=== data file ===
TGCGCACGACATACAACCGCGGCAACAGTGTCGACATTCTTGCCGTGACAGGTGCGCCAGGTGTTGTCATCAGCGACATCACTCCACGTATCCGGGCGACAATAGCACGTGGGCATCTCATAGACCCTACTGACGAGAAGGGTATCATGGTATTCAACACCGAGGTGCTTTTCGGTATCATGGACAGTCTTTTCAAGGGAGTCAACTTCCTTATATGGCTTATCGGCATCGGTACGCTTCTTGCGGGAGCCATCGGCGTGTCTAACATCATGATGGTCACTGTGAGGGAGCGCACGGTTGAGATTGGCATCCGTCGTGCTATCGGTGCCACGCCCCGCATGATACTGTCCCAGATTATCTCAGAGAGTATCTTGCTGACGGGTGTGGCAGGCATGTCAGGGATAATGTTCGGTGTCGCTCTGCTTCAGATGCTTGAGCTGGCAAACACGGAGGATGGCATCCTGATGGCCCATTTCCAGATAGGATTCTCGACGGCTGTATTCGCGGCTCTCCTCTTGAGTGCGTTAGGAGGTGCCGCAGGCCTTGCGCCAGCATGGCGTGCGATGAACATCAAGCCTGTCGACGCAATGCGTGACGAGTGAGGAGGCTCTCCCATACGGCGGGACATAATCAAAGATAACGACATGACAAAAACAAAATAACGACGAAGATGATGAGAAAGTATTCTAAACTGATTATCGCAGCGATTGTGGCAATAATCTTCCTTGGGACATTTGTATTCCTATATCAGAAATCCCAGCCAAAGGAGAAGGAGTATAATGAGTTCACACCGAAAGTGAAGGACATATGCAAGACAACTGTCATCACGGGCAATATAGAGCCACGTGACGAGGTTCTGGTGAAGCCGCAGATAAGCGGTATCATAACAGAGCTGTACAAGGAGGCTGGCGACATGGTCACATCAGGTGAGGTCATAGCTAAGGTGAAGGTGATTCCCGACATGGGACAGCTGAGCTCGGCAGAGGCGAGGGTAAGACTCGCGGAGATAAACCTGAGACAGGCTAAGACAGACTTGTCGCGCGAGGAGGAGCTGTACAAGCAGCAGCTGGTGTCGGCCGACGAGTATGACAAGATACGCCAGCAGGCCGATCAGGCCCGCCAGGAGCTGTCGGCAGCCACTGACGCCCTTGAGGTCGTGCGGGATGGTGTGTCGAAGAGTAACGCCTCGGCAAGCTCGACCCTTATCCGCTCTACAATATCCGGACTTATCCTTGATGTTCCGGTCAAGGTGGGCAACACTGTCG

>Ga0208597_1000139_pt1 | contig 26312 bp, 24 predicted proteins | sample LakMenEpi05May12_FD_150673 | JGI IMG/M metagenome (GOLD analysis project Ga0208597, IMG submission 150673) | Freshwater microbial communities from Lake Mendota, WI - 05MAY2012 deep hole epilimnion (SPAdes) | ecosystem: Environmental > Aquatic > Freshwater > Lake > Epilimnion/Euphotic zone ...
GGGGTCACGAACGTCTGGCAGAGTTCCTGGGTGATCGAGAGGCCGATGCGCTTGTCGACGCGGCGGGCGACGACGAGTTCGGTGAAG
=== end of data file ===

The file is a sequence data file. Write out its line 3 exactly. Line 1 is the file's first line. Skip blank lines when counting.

GGGGTCACGAACGTCTGGCAGAGTTCCTGGGTGATCGAGAGGCCGATGCGCTTGTCGACGCGGCGGGCGACGACGAGTTCGGTGAAG